Christchurch United Football Club is saddened by the passing of one its great legends, Ken France.
Ken was the first Christchurch United captain to lift the Chatham Cup and the National League trophy in the early 1970s, but sadly passed away this week at the age of 78.
Ken was an established player with Christchurch Technical in the late 1960s after moving out from England in the early 1960s, and was part of the original Christchurch United squad under coach Gwyn Evans in the inaugural National League in 1970.
He took over the captain’s armband from inaugural captain Phil Frost the following year and ended up playing 77 National League matches and 16 Chatham Cup matches for Christchurch United.
Former team-mate Ian Park recently described Ken as a “real leader of men”.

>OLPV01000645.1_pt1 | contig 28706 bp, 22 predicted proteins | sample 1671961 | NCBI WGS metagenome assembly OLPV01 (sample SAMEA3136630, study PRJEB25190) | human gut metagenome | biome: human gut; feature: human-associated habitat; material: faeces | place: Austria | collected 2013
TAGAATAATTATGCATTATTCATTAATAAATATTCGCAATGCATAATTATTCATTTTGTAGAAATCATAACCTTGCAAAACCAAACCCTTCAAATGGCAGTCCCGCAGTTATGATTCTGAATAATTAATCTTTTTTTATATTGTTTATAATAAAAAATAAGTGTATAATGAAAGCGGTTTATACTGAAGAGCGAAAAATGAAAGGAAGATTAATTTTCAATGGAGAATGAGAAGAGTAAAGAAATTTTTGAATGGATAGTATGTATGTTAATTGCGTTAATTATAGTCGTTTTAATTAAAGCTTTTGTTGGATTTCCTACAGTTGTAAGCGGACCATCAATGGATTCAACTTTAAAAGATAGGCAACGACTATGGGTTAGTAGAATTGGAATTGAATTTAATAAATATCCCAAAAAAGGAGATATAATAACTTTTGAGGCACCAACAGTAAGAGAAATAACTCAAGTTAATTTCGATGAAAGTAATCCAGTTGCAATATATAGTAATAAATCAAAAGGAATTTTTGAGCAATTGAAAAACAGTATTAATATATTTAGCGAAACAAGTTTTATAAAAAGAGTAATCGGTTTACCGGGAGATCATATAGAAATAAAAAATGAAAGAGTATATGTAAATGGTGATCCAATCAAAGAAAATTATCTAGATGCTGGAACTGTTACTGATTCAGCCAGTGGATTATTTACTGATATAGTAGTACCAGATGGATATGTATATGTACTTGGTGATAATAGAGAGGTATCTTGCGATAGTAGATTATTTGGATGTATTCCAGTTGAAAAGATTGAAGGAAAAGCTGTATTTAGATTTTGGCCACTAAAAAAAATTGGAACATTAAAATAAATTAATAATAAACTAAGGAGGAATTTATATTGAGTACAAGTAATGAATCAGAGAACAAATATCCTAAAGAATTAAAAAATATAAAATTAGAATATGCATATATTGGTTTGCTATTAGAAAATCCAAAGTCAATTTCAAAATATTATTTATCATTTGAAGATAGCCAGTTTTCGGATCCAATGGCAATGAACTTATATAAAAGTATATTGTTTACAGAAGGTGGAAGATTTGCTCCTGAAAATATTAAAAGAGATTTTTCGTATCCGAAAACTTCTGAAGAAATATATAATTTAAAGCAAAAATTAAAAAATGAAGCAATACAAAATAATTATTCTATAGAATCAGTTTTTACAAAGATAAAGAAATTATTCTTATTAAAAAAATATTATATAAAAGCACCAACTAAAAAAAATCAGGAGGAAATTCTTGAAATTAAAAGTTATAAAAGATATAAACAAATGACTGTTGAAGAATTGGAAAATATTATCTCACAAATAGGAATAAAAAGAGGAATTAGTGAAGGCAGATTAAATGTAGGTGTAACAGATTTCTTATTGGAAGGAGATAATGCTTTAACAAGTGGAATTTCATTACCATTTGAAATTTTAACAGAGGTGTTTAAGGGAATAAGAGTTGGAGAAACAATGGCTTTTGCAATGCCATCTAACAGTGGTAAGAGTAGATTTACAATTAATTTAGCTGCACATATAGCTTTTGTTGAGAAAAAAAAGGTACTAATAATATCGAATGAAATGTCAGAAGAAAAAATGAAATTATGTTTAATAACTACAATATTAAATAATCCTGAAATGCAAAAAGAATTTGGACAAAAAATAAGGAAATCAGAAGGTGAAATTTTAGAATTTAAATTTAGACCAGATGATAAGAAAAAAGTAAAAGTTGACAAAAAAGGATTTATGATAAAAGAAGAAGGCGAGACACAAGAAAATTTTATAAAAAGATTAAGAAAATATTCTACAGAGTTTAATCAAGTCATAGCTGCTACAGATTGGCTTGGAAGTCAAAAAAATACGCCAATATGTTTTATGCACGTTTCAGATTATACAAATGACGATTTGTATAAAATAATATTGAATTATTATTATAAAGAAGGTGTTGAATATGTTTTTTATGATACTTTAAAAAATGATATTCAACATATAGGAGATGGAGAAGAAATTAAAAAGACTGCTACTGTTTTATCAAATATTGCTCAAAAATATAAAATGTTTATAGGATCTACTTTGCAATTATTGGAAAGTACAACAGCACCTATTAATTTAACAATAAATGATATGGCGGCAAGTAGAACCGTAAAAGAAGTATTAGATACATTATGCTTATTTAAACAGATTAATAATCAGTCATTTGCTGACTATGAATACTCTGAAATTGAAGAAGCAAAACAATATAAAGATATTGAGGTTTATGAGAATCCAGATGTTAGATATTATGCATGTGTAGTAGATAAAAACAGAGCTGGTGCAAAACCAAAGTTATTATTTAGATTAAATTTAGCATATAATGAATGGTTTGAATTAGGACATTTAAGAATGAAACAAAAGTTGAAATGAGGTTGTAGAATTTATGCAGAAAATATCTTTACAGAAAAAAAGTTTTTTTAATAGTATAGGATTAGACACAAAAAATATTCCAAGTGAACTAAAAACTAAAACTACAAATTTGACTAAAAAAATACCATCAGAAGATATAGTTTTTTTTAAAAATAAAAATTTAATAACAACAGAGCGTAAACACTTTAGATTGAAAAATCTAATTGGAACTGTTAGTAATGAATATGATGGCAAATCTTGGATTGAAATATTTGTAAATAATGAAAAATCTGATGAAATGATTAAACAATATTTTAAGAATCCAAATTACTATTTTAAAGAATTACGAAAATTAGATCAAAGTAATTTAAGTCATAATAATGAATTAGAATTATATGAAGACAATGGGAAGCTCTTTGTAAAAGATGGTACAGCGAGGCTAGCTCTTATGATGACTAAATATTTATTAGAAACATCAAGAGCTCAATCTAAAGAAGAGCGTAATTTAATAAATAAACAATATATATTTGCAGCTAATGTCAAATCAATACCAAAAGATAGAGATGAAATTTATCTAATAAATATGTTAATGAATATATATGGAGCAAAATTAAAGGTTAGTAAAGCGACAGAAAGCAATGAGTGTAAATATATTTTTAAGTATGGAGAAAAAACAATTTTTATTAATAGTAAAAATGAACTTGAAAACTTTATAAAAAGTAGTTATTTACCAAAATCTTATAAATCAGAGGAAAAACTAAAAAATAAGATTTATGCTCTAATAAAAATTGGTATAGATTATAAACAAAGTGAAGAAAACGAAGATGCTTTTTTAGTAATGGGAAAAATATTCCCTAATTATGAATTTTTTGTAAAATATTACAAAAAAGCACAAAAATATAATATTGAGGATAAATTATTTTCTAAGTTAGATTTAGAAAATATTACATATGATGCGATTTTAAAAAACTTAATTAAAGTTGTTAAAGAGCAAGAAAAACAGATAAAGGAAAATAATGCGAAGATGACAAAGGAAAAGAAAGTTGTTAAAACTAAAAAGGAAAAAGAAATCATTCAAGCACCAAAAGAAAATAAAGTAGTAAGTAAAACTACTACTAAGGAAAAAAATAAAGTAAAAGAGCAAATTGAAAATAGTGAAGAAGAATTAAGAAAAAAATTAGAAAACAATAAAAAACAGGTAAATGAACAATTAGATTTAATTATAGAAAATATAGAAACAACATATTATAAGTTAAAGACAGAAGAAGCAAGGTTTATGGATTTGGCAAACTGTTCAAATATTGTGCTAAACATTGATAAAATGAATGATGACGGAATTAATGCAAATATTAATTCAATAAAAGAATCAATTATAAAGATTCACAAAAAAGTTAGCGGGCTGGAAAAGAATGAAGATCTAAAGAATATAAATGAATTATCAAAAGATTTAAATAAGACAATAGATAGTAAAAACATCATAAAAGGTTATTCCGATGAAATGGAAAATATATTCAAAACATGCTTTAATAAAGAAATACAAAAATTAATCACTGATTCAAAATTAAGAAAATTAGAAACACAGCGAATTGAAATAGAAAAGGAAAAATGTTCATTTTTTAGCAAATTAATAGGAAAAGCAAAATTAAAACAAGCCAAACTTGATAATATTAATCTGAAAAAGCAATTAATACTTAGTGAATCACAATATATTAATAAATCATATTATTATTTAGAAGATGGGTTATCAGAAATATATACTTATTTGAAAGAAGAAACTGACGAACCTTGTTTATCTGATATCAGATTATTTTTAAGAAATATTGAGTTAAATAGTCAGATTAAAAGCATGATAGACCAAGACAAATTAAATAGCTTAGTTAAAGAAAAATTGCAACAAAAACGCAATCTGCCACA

“He was the kind player who would run through a brick wall for the team and expect everyone to follow him,” said Park who took over the captain’s armband from Ken when he retired after winning the 1974 Chatham Cup final.
His team mates also remember him as a man with a great sense of humour setting the tone in the dressing room with a mixture of great banter and a professional attitude to his sport.
Ken was at the heart of the defence and lead Christchurch United to their first Chatham Cup win in 1972. Thousands of fans poured into Christchurch airport to see Ken carrying the trophy off the plane.
Ian Park said his team-mate as a classic centre-back. “He was there to defend and not to play pretty through balls. And boy, could he defend.”
In 1973 Ken took Christchurch United to their first National League title and signed off with a second Chatham Cup in 1974, as well as finishing runner-up in the National League that year.
The former Bolton Wanderers defender played six matches for New Zealand between 1967 and 1973, including five A-internationals, in the days when international matches were few and far between.
He is survived by his wife Marian, children Ian and Gail, and three grandchildren.